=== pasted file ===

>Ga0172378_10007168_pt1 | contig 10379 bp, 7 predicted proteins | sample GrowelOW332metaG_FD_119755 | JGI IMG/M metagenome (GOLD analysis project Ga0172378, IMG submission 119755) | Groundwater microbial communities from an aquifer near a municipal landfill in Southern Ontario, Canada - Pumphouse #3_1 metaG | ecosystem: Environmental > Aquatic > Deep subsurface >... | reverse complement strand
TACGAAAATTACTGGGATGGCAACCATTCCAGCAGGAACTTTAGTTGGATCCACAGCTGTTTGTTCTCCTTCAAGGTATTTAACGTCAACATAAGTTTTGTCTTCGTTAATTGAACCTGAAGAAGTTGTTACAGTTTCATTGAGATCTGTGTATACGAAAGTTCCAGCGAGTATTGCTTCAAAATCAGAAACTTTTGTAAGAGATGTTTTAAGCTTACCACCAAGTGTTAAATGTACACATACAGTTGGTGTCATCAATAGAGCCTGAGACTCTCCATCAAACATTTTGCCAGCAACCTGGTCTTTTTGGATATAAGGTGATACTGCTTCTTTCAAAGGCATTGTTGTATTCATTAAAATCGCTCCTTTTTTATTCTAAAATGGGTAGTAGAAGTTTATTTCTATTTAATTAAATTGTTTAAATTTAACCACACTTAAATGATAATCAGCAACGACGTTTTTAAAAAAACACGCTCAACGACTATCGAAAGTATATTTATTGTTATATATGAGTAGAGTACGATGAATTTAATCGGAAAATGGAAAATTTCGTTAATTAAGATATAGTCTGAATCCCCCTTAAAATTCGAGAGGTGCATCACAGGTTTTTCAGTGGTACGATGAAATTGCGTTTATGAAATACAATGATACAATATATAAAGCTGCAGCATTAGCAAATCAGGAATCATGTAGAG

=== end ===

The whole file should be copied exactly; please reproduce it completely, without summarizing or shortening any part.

>Ga0172378_10007168_pt1 | contig 10379 bp, 7 predicted proteins | sample GrowelOW332metaG_FD_119755 | JGI IMG/M metagenome (GOLD analysis project Ga0172378, IMG submission 119755) | Groundwater microbial communities from an aquifer near a municipal landfill in Southern Ontario, Canada - Pumphouse #3_1 metaG | ecosystem: Environmental > Aquatic > Deep subsurface >... | reverse complement strand
TACGAAAATTACTGGGATGGCAACCATTCCAGCAGGAACTTTAGTTGGATCCACAGCTGTTTGTTCTCCTTCAAGGTATTTAACGTCAACATAAGTTTTGTCTTCGTTAATTGAACCTGAAGAAGTTGTTACAGTTTCATTGAGATCTGTGTATACGAAAGTTCCAGCGAGTATTGCTTCAAAATCAGAAACTTTTGTAAGAGATGTTTTAAGCTTACCACCAAGTGTTAAATGTACACATACAGTTGGTGTCATCAATAGAGCCTGAGACTCTCCATCAAACATTTTGCCAGCAACCTGGTCTTTTTGGATATAAGGTGATACTGCTTCTTTCAAAGGCATTGTTGTATTCATTAAAATCGCTCCTTTTTTATTCTAAAATGGGTAGTAGAAGTTTATTTCTATTTAATTAAATTGTTTAAATTTAACCACACTTAAATGATAATCAGCAACGACGTTTTTAAAAAAACACGCTCAACGACTATCGAAAGTATATTTATTGTTATATATGAGTAGAGTACGATGAATTTAATCGGAAAATGGAAAATTTCGTTAATTAAGATATAGTCTGAATCCCCCTTAAAATTCGAGAGGTGCATCACAGGTTTTTCAGTGGTACGATGAAATTGCGTTTATGAAATACAATGATACAATATATAAAGCTGCAGCATTAGCAAATCAGGAATCATGTAGAG